Federal regulations related to air travel require that service and emotional support animals be reasonably accommodated on all flights. Airlines may ask passengers who use service or emotional support animals whether the animal is a service animal, and what work or tasks the animal performs for the benefit of the passenger.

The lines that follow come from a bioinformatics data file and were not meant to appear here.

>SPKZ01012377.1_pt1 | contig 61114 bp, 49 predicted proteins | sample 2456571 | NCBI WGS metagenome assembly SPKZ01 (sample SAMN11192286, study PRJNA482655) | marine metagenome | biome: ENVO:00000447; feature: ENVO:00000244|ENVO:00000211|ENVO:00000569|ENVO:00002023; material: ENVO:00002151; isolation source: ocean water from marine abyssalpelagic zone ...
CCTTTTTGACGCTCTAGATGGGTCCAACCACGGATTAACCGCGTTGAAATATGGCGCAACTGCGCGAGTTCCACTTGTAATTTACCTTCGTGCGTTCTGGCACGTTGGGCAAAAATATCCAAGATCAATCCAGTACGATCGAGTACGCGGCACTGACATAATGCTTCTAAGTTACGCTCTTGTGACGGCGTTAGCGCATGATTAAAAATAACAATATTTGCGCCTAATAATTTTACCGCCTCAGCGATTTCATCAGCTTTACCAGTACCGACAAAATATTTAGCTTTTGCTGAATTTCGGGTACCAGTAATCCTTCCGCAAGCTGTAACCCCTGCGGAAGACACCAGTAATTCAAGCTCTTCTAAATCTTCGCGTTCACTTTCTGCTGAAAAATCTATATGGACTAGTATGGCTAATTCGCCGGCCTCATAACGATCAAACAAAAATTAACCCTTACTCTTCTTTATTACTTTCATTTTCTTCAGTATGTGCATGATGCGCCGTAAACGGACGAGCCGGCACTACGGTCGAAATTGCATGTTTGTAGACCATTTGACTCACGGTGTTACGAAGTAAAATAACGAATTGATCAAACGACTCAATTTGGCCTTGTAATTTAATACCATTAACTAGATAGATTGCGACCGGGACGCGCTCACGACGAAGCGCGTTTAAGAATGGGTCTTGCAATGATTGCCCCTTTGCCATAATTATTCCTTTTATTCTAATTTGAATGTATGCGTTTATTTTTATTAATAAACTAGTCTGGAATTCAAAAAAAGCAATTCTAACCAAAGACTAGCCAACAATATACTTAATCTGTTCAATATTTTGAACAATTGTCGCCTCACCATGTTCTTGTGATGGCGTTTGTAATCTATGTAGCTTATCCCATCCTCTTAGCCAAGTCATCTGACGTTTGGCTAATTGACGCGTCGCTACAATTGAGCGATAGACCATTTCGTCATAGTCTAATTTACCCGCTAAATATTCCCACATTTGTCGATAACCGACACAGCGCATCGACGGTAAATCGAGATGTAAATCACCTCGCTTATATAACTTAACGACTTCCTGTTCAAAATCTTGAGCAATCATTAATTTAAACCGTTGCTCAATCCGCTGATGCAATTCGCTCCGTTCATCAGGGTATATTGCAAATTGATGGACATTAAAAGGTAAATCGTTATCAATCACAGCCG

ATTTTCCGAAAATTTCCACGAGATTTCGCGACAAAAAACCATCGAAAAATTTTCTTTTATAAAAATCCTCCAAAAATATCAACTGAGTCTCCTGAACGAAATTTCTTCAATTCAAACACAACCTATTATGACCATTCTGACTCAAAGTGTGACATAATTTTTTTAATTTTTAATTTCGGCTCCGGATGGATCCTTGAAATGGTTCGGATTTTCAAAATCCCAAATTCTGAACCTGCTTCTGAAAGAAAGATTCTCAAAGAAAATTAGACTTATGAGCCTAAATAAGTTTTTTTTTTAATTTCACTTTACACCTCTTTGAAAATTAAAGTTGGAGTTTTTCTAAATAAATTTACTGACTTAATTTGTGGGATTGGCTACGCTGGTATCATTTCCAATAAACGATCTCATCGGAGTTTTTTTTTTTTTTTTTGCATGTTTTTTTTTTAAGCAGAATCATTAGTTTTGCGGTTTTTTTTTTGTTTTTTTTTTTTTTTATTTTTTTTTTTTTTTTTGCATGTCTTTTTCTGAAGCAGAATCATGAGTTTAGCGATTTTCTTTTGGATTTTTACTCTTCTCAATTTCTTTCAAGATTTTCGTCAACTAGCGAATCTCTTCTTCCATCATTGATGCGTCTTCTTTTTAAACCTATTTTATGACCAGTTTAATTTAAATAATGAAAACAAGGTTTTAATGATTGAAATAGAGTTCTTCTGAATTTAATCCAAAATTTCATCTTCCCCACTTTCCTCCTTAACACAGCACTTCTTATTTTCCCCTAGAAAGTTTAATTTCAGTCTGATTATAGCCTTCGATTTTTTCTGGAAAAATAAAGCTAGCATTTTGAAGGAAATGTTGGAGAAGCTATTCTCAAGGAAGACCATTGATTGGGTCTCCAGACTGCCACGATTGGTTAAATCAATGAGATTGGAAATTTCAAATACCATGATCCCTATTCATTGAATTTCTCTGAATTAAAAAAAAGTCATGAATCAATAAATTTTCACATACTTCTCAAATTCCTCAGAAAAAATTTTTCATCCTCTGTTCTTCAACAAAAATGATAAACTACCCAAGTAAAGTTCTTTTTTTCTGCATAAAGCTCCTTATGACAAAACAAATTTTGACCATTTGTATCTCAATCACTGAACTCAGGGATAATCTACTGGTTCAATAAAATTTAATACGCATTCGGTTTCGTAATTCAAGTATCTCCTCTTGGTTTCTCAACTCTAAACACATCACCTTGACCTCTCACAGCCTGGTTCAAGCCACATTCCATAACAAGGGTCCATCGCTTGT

Additionally, passengers who wish to bring an emotional support animal onto a flight may be required to produce a note, less than one year old, signed by a licensed mental health professional, stating that he or she has a recognized psychiatric disability that requires an emotional support animal. Exotic animals, such as snakes or spiders, do not have to be accommodated at all. The U.S. Department of Transportation regulations for airlines specify that for air travel, a service or emotional support animal is “solely the responsibility of the passenger with a disability whom the animal is accompanying.”